Proximity without Intimacy

Since early this century technology has allowed us to have relationships over large distances without having to see or even speak to the person on the receiving end of our communications.

Our film poses the question:
If non-verbal communication adds nuance or richness of meaning that cannot be communicated by verbal elements alone, can the same achieved by symbolic substitutions and representations? 

The problem with remote relationships especially non-verbal ones is that you lose a lot of the subtleties of communication. You lose the laugh, the smile, the folded arms, the pause for effect and you lose all possibility of the exchange going further than basic communication.

Since this was first recognised as a problem people have attempted to substitute these missing elements of communication with short hand and symbols. This tradition began in the 1830’s with coded substitutes for emotions responses in morse code, for example - - . . . . . . - - meant ‘Love and Kisses’ where as . - - - . was a silent substitute for laughter. The need to know when something written is intended as humorous was further addressed in 1912 by Ambrose Pierce who proposed ‘\___/’ as a new punctuation mark, a snigger mark. It was further suggested - at a later date - that the length of the line should relate to the quality of the joke.

In a 1969 interview Vladimir Nabokov proposed that there should exist “a special typographical sign for a smile - some sort of concave mark, a supine round bracket”. It wasn't until the beginning of the next major development in communications and technology - computers and mobile phones - that this request was heeded. In 1982 Scott Fahlman posted on the Carnegie Mellon University intranet forum:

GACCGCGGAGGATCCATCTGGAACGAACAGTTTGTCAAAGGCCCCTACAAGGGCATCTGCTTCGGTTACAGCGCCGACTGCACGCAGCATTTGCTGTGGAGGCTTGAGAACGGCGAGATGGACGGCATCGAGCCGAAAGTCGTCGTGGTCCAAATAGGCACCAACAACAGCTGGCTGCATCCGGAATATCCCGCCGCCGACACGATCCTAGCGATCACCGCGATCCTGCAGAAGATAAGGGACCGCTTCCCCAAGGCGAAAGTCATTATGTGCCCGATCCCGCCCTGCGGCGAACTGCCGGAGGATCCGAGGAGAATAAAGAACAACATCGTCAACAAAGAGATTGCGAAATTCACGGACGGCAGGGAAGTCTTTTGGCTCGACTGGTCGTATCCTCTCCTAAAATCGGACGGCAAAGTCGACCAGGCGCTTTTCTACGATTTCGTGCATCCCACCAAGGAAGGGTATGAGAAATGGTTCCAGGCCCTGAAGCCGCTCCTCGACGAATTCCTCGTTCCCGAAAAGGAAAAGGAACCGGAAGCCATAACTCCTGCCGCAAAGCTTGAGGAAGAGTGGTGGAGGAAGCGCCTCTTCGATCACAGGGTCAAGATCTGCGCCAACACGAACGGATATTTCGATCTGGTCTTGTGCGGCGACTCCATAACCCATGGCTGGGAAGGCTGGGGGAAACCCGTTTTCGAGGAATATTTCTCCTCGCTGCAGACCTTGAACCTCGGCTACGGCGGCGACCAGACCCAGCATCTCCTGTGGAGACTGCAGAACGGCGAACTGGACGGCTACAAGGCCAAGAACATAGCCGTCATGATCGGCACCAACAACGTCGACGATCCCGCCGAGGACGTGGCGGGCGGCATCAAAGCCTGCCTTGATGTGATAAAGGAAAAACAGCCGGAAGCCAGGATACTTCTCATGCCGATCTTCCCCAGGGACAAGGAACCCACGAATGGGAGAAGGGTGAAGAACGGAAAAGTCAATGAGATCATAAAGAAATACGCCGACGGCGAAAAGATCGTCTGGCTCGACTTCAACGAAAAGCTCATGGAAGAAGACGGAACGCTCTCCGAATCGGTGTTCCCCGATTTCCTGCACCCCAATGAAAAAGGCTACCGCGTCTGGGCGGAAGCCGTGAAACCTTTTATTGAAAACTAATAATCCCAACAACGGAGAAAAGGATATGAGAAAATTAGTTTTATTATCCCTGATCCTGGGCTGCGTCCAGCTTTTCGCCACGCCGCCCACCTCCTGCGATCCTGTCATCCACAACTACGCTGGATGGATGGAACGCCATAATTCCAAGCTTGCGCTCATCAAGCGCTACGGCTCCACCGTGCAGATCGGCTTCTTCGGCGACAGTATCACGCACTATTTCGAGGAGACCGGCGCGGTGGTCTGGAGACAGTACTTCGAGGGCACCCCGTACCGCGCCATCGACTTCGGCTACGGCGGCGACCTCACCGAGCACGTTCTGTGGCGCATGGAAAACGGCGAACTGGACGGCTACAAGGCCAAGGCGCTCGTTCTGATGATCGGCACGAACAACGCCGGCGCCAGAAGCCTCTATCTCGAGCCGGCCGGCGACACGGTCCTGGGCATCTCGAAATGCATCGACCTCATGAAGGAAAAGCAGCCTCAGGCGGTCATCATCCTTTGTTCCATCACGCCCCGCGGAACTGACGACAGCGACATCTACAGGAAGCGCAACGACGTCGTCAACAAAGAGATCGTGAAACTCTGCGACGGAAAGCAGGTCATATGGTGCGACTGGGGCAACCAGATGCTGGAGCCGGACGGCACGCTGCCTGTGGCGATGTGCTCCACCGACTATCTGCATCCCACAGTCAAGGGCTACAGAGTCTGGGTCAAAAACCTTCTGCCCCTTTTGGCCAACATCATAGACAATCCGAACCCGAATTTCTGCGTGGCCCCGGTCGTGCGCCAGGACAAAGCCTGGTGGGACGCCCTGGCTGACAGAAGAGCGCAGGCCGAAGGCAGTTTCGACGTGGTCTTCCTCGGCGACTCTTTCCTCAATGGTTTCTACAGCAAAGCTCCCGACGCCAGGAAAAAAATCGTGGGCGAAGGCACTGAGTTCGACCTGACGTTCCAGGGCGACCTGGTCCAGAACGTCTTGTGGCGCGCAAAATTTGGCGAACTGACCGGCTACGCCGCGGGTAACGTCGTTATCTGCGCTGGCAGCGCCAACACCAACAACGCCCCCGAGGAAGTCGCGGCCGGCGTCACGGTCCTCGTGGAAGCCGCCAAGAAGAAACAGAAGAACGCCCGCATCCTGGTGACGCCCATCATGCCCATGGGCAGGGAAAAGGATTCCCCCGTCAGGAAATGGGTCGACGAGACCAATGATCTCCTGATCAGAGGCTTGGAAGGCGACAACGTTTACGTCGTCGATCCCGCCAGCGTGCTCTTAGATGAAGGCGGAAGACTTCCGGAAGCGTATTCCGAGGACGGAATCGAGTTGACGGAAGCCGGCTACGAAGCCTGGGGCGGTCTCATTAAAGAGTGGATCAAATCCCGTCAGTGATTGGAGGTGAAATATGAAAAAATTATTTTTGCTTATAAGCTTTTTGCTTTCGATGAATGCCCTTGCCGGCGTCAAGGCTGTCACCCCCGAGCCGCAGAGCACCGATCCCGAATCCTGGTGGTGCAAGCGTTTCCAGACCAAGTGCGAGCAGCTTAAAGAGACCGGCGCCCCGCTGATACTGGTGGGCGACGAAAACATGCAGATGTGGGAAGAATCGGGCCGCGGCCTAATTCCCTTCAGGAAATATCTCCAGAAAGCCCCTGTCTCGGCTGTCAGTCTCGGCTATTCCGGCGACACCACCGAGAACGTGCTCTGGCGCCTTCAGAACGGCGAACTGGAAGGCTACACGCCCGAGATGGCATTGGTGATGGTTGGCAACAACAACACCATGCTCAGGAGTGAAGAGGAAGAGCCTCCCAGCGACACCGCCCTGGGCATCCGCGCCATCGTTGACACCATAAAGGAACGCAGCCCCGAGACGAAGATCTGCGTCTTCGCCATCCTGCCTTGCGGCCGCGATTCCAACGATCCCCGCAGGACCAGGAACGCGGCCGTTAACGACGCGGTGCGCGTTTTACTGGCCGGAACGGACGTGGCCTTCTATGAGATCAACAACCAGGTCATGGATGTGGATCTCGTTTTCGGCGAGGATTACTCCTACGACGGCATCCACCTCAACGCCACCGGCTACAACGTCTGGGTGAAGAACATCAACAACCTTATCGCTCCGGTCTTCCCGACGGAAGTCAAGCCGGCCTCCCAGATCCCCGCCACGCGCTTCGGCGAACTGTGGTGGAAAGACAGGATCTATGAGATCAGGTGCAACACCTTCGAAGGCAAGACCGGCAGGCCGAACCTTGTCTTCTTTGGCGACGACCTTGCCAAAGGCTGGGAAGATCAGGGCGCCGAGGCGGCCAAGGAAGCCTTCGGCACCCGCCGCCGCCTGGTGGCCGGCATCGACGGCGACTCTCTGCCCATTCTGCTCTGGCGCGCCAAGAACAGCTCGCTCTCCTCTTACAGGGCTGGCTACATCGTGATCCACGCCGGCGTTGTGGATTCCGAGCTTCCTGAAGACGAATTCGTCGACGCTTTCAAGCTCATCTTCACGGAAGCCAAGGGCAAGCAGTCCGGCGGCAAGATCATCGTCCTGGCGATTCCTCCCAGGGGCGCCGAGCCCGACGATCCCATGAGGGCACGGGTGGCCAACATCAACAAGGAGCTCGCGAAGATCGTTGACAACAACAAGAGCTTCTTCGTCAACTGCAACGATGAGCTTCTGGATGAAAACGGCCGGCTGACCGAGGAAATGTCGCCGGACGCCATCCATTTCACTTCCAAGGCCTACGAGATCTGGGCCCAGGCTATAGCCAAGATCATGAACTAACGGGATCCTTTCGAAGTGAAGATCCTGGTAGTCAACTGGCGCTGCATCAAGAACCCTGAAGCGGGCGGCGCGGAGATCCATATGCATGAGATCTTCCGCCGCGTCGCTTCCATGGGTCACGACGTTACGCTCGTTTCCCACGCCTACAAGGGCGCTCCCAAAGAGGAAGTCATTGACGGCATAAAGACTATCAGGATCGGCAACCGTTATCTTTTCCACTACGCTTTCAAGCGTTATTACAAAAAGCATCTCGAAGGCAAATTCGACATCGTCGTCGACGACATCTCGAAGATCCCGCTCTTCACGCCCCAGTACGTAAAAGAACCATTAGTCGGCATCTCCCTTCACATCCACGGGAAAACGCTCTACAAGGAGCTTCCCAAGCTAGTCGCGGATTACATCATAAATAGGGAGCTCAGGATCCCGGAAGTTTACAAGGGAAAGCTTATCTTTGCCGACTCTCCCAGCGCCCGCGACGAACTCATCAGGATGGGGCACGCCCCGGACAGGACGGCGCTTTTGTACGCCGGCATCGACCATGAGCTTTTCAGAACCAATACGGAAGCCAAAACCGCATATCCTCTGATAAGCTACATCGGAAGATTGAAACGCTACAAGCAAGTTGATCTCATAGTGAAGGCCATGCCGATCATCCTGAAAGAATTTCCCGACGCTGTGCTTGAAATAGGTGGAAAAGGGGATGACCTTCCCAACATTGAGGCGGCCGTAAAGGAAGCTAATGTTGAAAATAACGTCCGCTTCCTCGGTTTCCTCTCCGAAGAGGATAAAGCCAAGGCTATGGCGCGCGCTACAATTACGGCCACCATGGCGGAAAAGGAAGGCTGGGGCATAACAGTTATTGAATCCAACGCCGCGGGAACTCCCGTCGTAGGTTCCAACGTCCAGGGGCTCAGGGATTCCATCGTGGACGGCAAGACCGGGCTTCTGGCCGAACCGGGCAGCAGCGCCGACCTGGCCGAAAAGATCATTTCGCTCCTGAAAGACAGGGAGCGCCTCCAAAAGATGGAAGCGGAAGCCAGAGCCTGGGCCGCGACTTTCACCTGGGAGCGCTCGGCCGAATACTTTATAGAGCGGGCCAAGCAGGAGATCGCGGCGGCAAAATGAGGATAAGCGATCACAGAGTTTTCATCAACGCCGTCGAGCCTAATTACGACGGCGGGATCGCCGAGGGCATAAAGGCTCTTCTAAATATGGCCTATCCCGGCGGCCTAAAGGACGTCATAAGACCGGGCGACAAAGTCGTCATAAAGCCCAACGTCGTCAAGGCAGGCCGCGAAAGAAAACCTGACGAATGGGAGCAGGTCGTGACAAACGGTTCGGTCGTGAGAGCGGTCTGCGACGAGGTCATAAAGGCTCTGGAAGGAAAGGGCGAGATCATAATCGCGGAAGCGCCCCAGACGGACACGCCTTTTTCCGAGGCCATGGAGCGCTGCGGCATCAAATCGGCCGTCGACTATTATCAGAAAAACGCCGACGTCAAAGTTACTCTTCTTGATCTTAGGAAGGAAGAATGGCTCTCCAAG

I propose that the following character sequence for joke markers:


Read it sideways. Actually, it is probably more economical to mark things that are NOT jokes, given current trends. For this, use:


The emoticon was born. There are now hundreds of variations on this proposed theme. We have icons representing everything from love to illness, from anger to embarrassment. The icons are now used to represent emotions and feelings across almost all electronic communications.

Some represent things visually:

b(~_^)d           thumbs up with a wink

Some are simple abbreviations:

lol                  laugh out loud

It is probably possible to communicate entirely without words using this series of symbols.

The modalities of online social interaction are much more limited than those of face-to-face social interaction, and provide no good way to convey nonverbal cues, which make up 93% of face-to-face interaction
— Kalra, A. and Karahalios, K. TextTone: Expressing Emotion Through Text

Collaborated with Carlo Bianchi, Jen Leary, Andrea Sallee, Patrick Swindell.